- - Friday, November 16, 2012

Global-warming alarmists are hoping Hurricane Sandy and President Obama’s re-election will force panicky congressional Republicans into agreeing to a “carbon tax” in 2013. If you can do simple math, you can figure out that a carbon tax would have no effect other than an inflationary one.

A carbon tax would operate as a new sales tax on goods and services that are produced through or otherwise involve the burning of fossil fuels, such as coal, natural gas and petroleum products. You might pay the tax in your electric bill, at the gas pump or in the form of higher prices for other goods and services.

The purpose of a carbon tax would be to penalize the use of fossil fuels in hopes of reducing their use and lowering emissions of carbon dioxide, which has been hypothesized by alarmists to have caused global cooling in the 1970s, global warming in the 1980s and 1990s, climate change in the 2000s and extreme weather in the 2010s.

While higher prices for goods and services aren’t inherently evil, their merits must be judged by what consumers and even society get in return. So let’s consider what we might get, climatically speaking, from a carbon tax.

To give a carbon tax the maximum advantage in our analysis, we’ll assume it is extremely successful in reducing U.S. carbon emissions to the point where the United States no longer emits into the atmosphere any carbon dioxide from the combustion of fossil fuels. Let’s also imagine that this public-policy wonder has this maximum and magical effect starting as soon as Jan. 1, 2013.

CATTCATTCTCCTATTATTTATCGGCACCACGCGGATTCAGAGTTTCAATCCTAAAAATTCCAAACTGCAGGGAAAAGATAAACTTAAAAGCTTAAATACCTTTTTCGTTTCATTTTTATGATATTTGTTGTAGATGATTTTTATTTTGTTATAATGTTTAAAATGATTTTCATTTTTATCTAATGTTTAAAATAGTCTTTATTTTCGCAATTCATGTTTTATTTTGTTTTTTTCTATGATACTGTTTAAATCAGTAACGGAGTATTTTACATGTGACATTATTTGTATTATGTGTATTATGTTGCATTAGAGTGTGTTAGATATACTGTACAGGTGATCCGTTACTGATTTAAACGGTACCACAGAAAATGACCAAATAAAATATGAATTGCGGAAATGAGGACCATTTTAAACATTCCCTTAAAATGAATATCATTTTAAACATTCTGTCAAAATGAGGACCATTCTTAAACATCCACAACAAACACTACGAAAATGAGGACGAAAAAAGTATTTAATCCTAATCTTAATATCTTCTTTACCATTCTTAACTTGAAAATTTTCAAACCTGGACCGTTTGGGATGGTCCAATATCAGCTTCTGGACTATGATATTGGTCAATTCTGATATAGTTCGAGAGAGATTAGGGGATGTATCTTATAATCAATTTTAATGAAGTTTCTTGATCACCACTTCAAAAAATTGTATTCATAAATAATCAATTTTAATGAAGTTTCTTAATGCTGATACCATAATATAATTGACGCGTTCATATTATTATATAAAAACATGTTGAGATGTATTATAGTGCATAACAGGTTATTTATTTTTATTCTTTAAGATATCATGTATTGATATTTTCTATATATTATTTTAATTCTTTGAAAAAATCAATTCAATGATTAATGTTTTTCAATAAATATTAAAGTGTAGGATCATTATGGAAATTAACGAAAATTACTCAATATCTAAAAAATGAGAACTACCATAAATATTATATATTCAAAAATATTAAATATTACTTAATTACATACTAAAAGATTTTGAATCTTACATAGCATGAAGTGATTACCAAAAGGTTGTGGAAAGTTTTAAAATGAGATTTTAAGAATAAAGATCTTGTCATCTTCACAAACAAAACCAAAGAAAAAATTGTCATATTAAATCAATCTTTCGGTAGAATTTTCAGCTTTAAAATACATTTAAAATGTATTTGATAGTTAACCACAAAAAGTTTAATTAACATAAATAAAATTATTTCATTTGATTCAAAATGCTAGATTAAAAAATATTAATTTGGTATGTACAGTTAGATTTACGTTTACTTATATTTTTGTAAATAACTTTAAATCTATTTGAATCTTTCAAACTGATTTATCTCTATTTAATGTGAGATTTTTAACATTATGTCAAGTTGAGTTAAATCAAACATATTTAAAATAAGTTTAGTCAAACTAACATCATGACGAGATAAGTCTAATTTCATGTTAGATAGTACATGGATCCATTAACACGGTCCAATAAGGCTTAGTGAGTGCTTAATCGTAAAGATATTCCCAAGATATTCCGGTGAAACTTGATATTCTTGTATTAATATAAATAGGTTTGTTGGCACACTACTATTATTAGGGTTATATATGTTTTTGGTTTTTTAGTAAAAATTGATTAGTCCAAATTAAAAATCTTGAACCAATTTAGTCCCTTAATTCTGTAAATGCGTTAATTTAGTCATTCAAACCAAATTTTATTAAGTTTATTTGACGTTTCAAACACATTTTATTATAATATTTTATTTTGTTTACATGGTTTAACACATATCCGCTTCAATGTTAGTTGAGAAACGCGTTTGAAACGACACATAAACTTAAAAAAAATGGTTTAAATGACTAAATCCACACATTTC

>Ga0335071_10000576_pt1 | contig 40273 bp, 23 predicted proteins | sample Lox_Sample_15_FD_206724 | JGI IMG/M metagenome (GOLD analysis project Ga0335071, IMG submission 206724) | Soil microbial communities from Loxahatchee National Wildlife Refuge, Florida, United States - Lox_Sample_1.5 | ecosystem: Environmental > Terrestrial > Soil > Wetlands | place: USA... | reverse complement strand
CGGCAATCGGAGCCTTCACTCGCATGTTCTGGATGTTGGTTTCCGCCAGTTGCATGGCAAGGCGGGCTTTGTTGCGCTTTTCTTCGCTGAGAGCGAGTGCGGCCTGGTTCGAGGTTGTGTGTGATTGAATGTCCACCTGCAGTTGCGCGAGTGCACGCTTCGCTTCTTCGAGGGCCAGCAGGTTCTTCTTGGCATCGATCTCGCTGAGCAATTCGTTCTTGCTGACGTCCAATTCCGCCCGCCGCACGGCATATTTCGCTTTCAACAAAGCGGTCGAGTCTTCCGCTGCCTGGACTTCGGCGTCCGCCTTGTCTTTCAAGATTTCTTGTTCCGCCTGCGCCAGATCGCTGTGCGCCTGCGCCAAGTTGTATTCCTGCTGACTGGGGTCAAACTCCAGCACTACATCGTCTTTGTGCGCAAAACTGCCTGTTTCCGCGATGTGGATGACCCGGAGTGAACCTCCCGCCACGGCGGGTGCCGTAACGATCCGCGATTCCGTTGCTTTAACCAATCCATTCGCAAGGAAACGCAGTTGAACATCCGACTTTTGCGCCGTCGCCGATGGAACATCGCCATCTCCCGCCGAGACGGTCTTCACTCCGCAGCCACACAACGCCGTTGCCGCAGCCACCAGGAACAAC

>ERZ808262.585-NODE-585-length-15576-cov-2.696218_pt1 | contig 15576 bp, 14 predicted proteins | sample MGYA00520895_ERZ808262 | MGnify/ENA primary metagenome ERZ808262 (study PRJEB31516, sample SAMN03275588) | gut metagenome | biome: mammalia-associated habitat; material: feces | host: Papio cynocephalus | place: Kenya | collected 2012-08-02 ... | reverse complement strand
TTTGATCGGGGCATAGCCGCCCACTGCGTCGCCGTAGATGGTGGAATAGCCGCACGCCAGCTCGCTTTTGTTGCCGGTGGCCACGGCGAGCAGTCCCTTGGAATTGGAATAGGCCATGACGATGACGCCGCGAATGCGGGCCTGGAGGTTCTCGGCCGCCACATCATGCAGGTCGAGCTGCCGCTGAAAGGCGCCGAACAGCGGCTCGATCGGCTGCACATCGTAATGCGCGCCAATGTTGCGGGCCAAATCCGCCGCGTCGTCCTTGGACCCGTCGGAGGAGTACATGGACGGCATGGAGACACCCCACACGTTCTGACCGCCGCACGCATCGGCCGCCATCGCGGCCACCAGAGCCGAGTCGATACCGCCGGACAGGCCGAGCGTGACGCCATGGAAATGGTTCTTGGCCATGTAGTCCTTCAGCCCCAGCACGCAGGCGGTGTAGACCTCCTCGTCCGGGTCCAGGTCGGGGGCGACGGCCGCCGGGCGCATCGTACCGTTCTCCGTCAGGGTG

What would be the climatic effect of immediately shutting down the fossil-fuel-based U.S. economy?

Let’s say that U.S. fossil fuel use results in 6 billion metric tons of carbon dioxide emitted into the atmosphere annually. Let’s further assume, conservatively, that of this 6 billion tons, about 40 percent (2.4 billion tons) stays and accumulates in the atmosphere annually.

Carbon dioxide in the atmosphere is commonly measured in parts per million, and the weight of carbon dioxide at a concentration of 1 part per million is approximately 7.81 billion metric tons. Simple division, then, shows that the U.S. fossil-fuel-based economy might be adding at most approximately 0.31 parts per million to the atmosphere every year.

If the carbon tax could magically stop U.S. emissions entirely as of 2013, by the year 2100, we would have avoided adding about 27 parts per million (0.31 times 87) of carbon dioxide to the atmosphere.

That may sound like a lot, but consider that the current level of carbon dioxide in the atmosphere is about 391 parts per million. The U.S. Environmental Protection Agency estimates that atmospheric carbon-dioxide levels in 2100 could range from 450 parts per million, with an absolute global clampdown on greenhouse gas emissions by midcentury, to 950-plus parts per million with no clampdown.

Either way, it’s easy to see that a savings of 27 parts per million over 87 years is trivial, particularly in comparison to the cost of shutting down the entire economy, and would make no meaningful difference even if atmospheric carbon dioxide were the driver of global climate that the alarmists claim it is.

For further perspective on the significance of a carbon-dioxide concentration of 27 parts per million, consider that the point at which the atmosphere contained 27 parts per million less than it does now was 1997. Since then, there has been no significant global warming, even according to the alarmists.

Let’s get back to reality, though. Remember we have been fantasizing wildly about the effect of a carbon tax. No carbon tax enacted into law — even by an Obama-fearing 113th Congress — would come anywhere close to significantly reducing, much less stopping, fossil-fuel use in the United States.

In reality, goods and services simply would be made to cost more, but the atmosphere — and hence, the climate — would not be affected in any significant way. Consumer dollars would have less purchasing power. This phenomenon is called inflation.

Sadly, there are conservative economists who say they could support a carbon tax under the right conditions.

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